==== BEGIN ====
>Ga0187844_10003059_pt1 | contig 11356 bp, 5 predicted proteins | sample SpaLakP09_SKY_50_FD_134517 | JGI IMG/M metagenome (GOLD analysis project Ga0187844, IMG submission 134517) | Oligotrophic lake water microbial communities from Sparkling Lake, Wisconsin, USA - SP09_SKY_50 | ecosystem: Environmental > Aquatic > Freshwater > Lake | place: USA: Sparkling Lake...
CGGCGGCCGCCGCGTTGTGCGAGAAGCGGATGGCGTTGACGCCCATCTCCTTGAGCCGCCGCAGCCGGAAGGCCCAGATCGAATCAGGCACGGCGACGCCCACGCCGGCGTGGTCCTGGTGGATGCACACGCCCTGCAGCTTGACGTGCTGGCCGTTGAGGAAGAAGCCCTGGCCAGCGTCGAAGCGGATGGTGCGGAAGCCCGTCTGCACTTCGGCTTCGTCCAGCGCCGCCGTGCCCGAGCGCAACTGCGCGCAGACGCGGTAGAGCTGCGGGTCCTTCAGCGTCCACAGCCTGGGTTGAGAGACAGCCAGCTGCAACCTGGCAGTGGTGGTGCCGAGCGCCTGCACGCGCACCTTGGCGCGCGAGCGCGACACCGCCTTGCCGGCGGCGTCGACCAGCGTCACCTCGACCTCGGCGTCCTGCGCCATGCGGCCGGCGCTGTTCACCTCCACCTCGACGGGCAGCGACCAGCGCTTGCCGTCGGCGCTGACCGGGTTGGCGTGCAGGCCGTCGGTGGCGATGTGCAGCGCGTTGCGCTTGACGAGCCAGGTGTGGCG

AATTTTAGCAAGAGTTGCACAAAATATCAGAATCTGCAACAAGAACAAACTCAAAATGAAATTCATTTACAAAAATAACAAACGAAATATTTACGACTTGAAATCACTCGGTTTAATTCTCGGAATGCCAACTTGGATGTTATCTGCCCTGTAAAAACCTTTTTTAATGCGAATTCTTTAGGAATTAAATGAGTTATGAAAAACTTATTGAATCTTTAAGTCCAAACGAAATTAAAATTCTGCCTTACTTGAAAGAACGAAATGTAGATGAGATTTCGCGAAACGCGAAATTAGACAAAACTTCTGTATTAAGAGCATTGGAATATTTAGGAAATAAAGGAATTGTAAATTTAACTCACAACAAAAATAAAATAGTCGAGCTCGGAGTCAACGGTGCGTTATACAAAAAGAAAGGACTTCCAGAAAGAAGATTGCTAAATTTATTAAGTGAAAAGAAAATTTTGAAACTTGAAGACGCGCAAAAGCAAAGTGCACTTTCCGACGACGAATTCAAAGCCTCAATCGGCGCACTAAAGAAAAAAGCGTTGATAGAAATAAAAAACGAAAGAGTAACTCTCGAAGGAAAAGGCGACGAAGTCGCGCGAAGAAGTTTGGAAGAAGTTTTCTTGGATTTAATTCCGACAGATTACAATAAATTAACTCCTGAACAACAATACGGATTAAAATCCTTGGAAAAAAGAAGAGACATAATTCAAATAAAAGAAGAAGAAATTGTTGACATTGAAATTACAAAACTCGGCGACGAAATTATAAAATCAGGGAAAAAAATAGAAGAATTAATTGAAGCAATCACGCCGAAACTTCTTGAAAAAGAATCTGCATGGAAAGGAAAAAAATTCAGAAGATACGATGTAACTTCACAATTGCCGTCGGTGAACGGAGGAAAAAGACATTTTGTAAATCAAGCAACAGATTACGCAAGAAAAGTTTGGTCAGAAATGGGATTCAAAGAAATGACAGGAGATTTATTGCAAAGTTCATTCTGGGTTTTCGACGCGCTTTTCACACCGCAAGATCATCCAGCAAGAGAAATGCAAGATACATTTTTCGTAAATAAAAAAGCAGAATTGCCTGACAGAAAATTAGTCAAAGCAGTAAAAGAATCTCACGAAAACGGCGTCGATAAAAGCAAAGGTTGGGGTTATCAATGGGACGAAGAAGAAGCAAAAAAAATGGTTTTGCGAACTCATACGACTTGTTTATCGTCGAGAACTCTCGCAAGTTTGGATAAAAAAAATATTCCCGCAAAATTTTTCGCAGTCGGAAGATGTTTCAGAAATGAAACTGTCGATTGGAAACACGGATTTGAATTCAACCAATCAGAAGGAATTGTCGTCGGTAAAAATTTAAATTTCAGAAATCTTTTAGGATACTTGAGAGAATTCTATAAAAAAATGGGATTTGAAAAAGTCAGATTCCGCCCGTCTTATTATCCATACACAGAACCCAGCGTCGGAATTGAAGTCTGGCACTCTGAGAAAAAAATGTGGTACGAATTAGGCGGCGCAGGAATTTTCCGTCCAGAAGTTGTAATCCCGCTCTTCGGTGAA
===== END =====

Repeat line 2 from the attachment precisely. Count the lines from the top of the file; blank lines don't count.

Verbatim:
CGGCGGCCGCCGCGTTGTGCGAGAAGCGGATGGCGTTGACGCCCATCTCCTTGAGCCGCCGCAGCCGGAAGGCCCAGATCGAATCAGGCACGGCGACGCCCACGCCGGCGTGGTCCTGGTGGATGCACACGCCCTGCAGCTTGACGTGCTGGCCGTTGAGGAAGAAGCCCTGGCCAGCGTCGAAGCGGATGGTGCGGAAGCCCGTCTGCACTTCGGCTTCGTCCAGCGCCGCCGTGCCCGAGCGCAACTGCGCGCAGACGCGGTAGAGCTGCGGGTCCTTCAGCGTCCACAGCCTGGGTTGAGAGACAGCCAGCTGCAACCTGGCAGTGGTGGTGCCGAGCGCCTGCACGCGCACCTTGGCGCGCGAGCGCGACACCGCCTTGCCGGCGGCGTCGACCAGCGTCACCTCGACCTCGGCGTCCTGCGCCATGCGGCCGGCGCTGTTCACCTCCACCTCGACGGGCAGCGACCAGCGCTTGCCGTCGGCGCTGACCGGGTTGGCGTGCAGGCCGTCGGTGGCGATGTGCAGCGCGTTGCGCTTGACGAGCCAGGTGTGGCG